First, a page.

"But I don't think this is the last we're hearing of either Manafort or Cohen, I don't think this is the end of their sagas."
Richard Johnson, a professor in U.S. politics at Lancaster University, also remarked that he would "urge caution to those who think impeachment is around the corner."
"Impeachment is a political process. The jury is 100 U.S. senators, whose overwhelming concern is re-election and, even more pertinently for some, re-nomination. Two-thirds of them must vote to convict. We're in a new partisan landscape from the 1970s. Even if Democrats take control of the House, will there be around 17 Republican senators willing to vote with around 50 Democrats to convict a Republican president? I doubt it," he said in a research note.
U.S. stock index futures were in the red ahead of Wednesday's open but the political fallout from the Manafort and Cohen cases is also being weighed with Sino-U.S. trade talks starting Wednesday. Paul Donovan, a global economist and managing director at UBS Wealth Management, said in a note Wednesday that "President Trump faces either double trouble (Cohen and Manafort) or a witch hunt, depending on your perspective."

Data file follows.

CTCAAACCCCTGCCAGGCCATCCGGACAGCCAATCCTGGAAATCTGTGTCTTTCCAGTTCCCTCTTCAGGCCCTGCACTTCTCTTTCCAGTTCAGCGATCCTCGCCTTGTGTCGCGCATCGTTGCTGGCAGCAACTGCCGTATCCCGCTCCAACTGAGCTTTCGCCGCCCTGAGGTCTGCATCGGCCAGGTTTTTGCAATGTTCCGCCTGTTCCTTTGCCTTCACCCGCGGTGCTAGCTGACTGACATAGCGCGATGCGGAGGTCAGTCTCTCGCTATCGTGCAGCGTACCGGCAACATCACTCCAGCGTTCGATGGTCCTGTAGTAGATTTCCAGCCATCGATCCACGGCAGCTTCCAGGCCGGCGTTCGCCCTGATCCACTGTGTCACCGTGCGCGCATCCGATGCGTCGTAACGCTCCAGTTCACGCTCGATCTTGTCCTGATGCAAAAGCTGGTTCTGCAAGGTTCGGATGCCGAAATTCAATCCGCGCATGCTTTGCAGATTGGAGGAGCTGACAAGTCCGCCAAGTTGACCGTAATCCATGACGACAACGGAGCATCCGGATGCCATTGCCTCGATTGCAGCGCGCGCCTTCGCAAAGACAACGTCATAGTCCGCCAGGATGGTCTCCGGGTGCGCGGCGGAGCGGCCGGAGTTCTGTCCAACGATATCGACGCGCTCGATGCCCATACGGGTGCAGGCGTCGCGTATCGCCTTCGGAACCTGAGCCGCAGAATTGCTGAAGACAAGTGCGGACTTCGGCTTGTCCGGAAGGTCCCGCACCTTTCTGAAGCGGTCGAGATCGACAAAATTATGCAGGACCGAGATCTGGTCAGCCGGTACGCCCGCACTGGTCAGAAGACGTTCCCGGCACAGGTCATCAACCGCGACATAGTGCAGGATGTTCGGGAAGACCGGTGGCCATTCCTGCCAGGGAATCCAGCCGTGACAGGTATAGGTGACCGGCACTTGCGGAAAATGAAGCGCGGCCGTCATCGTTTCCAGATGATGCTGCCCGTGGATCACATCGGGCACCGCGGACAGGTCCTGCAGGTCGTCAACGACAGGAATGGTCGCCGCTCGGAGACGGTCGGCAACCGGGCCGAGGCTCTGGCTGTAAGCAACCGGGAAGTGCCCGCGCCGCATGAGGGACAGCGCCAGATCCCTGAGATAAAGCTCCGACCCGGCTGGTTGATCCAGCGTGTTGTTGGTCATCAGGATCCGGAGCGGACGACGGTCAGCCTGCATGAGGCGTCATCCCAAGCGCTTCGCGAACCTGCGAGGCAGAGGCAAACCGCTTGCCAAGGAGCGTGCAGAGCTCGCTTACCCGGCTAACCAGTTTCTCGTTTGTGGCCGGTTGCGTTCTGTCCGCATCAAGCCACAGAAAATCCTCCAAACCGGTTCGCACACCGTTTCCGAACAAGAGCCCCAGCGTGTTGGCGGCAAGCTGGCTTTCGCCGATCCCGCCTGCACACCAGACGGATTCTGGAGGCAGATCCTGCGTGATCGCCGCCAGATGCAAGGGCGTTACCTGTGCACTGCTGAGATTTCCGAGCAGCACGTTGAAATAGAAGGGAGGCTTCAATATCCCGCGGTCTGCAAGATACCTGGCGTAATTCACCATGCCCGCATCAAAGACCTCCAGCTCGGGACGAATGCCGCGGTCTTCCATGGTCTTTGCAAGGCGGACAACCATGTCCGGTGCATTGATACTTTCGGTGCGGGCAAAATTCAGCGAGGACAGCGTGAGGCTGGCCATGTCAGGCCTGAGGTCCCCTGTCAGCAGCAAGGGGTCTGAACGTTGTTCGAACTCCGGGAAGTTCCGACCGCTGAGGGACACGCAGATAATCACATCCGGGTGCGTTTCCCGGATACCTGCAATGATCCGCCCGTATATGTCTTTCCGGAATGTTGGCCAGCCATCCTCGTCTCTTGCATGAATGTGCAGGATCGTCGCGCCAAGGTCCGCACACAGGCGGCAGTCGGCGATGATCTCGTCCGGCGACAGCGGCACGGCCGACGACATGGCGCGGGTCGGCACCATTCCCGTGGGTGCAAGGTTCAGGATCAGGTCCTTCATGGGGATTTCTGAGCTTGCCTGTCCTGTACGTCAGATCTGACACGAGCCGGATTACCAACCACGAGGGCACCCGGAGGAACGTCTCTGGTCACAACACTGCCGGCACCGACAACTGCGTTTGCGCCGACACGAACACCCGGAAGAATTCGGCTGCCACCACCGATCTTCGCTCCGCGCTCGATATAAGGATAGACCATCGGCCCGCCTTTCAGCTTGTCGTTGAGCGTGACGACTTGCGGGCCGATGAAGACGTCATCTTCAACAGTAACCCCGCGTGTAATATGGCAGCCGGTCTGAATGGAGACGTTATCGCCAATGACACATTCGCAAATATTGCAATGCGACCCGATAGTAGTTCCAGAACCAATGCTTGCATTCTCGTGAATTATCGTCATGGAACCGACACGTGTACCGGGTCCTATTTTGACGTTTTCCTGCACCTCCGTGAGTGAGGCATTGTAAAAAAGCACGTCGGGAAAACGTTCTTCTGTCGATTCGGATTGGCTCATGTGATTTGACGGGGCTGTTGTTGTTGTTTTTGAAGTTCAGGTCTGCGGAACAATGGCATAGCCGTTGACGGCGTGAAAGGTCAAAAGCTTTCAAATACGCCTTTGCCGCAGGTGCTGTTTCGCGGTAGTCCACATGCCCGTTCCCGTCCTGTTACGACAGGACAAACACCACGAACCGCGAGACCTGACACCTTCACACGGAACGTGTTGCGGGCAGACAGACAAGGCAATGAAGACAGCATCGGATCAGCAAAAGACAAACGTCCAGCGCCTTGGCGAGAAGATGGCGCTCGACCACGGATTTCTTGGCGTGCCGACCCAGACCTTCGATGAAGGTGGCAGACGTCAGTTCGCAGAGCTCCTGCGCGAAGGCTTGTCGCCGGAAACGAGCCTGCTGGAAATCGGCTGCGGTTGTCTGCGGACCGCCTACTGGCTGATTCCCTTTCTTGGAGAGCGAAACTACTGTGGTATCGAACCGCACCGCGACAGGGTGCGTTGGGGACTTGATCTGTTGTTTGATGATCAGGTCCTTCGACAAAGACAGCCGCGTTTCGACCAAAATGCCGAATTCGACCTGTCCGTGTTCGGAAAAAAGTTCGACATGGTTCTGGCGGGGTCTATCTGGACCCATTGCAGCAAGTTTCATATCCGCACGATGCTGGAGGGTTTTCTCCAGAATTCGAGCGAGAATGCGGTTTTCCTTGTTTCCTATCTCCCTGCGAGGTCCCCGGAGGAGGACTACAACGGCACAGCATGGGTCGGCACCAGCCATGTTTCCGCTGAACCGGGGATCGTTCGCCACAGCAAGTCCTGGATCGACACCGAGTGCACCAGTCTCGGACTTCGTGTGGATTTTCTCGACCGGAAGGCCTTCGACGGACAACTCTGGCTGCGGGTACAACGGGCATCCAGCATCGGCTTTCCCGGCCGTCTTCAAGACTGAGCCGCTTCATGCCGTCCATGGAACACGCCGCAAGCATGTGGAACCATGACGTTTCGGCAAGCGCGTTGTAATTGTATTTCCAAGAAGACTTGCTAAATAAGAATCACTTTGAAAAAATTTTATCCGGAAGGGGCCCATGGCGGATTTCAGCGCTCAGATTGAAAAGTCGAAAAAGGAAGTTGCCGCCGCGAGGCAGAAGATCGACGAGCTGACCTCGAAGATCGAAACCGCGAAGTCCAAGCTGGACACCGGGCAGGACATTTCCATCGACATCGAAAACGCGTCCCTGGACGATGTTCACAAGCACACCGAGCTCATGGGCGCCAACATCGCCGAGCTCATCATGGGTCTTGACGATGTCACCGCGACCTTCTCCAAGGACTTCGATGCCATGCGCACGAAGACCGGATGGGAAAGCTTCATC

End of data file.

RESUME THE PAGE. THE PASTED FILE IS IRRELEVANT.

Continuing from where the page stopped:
"Does this matter for markets? It might matter if the president's political capital with Congress was undermined, affecting policy. However, the president does not have that much political capital with Congress and is not asking Congress to pass laws they do not want to pass," he said.
Kenneth Polcari, director of equities at O'Neil Securities, told CNBC earlier on Wednesday that the news around Manafort and Cohen will create only short-term volatility for markets.
"The president and the Republican policies have been much good for the markets, and all this noise that we're hearing whether it's Manafort or Cohen, in the long run, it's not going to make any difference to prices of stocks and equities," he told CNBC's "Street Signs Asia."
Correction: This story was revised to correct that Manafort's conviction was for charges unrelated to the 2016 campaign.
—CNBC's Christina Wilkie, Tucker Higgins, Kevin Breuninger and MacKenzie Sigalos contributed to this story.